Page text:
For timely access to care, patients may seek a new path
Fatimah Waseem, USA TODAY
Although about half of U.S. consumers prefer physicians for primary health care, patients are willing to be treated by physician assistants and nurse practitioners to secure timely access to care, says a study by the Association of American Medical Colleges.
About 60 percent of study respondents preferred seeing a physician assistant or nurse practitioner to address a worsening cough if they could be seen the same day. Twenty-five percent preferred an extra day's wait to see a physician, according to the study published in the June edition of the journal Health Affairs.
The findings suggest physician assistants and nurse practitioners may help address the growing gap between the limited supply of physicians and the growing demand for primary care. The nation's physician shortage is expected to reach 90,000 by 2020, according to the Association of American Medical Colleges.
Baby Boomers are growing older, straining medical care. The number of Americans over 65 — the segment of the population most in need of health care — is expected to double by 2060, according to 2012 statistics by the Census Bureau. President Obama's Affordable Care Act will increase demand for primary care providers by requiring millions of uninsured Americans to obtain health insurance beginning Jan. 1.
The study contradicts a 2012 survey by the American Medical Association that found patients overwhelmingly sought a coordinated approach to health care, in which a physician led the team.
In that survey, three out of four patients said they prefer to be treated by a physician even if it takes longer to get an appointment and it costs more.
"Health care professionals have long worked together to meet patient needs for a reason: A physician-led team approach to care works, and patients agree," said AMA President-elect Ardis D. Hoven.
Only 8% of patients use nurse practitioners or physician assistants as primary care providers, suggesting timeliness of care may be the main push factor for patient preferences, according to Deloitte's 2012 U.S. Survey of Health Care Consumers.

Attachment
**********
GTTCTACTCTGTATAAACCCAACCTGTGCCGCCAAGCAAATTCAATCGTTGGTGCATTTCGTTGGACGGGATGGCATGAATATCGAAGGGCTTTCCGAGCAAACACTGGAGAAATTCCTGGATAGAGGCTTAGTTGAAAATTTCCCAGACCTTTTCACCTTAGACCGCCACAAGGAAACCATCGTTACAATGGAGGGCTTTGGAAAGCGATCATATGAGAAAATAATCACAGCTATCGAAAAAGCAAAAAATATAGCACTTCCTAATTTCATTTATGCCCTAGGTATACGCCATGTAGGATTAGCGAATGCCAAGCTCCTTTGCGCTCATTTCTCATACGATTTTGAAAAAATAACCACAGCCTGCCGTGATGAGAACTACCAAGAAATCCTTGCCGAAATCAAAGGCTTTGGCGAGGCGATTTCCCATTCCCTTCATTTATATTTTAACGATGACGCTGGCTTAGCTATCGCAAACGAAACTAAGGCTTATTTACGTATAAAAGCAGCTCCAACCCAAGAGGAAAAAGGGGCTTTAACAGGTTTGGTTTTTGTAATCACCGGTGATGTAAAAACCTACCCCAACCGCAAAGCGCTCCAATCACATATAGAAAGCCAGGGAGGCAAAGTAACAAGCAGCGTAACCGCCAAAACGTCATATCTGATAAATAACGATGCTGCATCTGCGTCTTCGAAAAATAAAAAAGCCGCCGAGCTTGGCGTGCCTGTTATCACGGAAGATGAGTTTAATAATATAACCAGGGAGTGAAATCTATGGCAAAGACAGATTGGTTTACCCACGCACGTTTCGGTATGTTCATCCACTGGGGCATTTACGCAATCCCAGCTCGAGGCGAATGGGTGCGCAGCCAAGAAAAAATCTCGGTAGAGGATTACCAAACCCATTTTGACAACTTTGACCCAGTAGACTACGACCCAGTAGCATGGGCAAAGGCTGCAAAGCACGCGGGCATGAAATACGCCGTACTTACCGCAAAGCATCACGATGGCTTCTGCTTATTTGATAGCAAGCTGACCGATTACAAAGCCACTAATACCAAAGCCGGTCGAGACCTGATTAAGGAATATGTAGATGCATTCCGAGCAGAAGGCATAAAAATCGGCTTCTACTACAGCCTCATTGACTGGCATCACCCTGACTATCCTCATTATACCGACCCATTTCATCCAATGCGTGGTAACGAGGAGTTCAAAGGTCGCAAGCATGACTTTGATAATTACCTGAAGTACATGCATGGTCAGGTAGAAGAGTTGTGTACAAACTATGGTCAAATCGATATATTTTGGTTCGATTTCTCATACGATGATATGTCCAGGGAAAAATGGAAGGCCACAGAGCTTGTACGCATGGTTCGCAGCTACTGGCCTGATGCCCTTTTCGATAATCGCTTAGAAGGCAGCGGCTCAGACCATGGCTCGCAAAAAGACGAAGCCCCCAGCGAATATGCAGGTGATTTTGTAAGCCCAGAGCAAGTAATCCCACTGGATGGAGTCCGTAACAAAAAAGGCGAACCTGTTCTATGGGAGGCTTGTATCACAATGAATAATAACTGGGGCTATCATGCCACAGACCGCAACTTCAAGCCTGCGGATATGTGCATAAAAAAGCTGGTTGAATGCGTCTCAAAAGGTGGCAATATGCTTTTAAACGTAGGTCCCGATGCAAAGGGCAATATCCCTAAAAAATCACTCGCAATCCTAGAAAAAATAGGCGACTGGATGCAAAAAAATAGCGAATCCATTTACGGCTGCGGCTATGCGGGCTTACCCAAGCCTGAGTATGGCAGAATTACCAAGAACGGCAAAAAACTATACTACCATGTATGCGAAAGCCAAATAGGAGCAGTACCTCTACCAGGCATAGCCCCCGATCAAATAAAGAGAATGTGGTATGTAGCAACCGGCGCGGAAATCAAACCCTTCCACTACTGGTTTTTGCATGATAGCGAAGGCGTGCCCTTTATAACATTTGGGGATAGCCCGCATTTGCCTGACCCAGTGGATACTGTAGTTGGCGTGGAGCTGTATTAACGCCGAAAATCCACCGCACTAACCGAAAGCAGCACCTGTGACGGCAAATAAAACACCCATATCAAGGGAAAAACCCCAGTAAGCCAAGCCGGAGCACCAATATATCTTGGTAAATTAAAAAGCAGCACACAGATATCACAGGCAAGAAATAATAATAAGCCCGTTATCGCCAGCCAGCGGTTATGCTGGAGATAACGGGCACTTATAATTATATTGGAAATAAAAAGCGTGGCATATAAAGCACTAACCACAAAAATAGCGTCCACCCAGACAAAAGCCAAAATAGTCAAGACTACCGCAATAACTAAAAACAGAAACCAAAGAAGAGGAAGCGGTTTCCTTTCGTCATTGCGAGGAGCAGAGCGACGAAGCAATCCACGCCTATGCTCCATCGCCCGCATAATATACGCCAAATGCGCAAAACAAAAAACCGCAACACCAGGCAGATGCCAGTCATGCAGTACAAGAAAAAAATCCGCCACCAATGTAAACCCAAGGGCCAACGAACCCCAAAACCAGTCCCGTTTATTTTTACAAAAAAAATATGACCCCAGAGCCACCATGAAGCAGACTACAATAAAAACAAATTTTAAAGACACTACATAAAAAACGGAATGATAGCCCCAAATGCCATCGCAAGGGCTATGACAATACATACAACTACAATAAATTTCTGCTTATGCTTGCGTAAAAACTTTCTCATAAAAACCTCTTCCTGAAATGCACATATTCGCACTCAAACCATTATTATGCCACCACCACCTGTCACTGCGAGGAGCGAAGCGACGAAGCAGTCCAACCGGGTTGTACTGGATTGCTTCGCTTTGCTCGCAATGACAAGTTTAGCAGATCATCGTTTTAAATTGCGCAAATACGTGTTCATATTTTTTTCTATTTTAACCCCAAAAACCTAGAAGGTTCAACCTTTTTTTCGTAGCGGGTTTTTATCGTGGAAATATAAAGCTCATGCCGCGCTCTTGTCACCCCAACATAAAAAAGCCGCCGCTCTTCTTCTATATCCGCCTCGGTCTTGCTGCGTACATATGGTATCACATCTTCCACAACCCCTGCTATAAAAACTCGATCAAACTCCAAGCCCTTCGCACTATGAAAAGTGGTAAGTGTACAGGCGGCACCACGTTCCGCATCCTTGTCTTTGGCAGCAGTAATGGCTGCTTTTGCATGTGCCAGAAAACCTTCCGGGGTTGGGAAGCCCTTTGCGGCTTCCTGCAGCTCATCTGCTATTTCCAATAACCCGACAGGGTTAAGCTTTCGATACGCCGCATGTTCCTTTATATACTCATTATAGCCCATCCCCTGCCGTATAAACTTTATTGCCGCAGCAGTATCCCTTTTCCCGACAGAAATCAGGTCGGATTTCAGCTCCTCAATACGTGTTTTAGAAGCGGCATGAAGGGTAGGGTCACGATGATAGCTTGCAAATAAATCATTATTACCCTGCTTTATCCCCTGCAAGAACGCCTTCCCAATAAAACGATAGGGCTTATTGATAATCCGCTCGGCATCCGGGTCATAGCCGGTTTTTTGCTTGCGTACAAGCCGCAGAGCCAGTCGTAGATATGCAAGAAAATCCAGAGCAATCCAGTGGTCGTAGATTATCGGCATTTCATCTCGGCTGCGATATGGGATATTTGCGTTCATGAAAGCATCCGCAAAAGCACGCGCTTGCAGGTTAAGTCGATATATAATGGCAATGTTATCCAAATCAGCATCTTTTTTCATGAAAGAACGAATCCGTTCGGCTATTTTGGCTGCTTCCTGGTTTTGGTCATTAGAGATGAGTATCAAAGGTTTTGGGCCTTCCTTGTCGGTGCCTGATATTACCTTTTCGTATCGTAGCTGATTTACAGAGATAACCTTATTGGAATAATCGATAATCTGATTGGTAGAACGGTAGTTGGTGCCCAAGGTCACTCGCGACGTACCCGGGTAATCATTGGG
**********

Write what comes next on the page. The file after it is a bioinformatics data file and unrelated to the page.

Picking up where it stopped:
"There is no single solution to our problem," said Darrell G. Kirch, president and CEO of the Association of American Medical Colleges. "We need to focus on building our capacity to train physicians while also embracing the roles in which other professionals can serve."
Though patients may not be flocking to alternate forms of care, more physician assistants and nurse practitioners are working with physicians, according to a study in the May-June issue of the Journal of the American Board of Family Medicine.
About 60 oercent of family physicians collaborate with physician assistants and nurse practitioners to care for patients, suggesting this team-based approach may "help alleviate patient access to health care issues," study authors wrote.
Nurse practitioners can treat patients without physician involvement in 18 states and the District of Columbia, a number that could grow as states consider proposals for expansion, according to Health Affairs.
These alternate forms of care may not be enough to address the shortage of doctors, according to a 2012 survey by Staff Care, a national physician staffing company. The survey says staffing requests for nurse practitioners and physician assistants increased from 2% in 2010 to 10% in 2012.
"There are not enough PAs (physician assistants) and NPs (nurse practitioners) to make up for the provider shortages in primary care and other areas," Sean Ebner, Staff Care president, wrote in a statement. "Today, both advanced practitioners, such as PAs and NPs, and physicians are in short supply."
The U.S. Department of Labor expects physician assistant jobs to increase 30% by 2020. Jobs for physicians and surgeons have a similar but slightly lower job growth rate – 24% by 2020.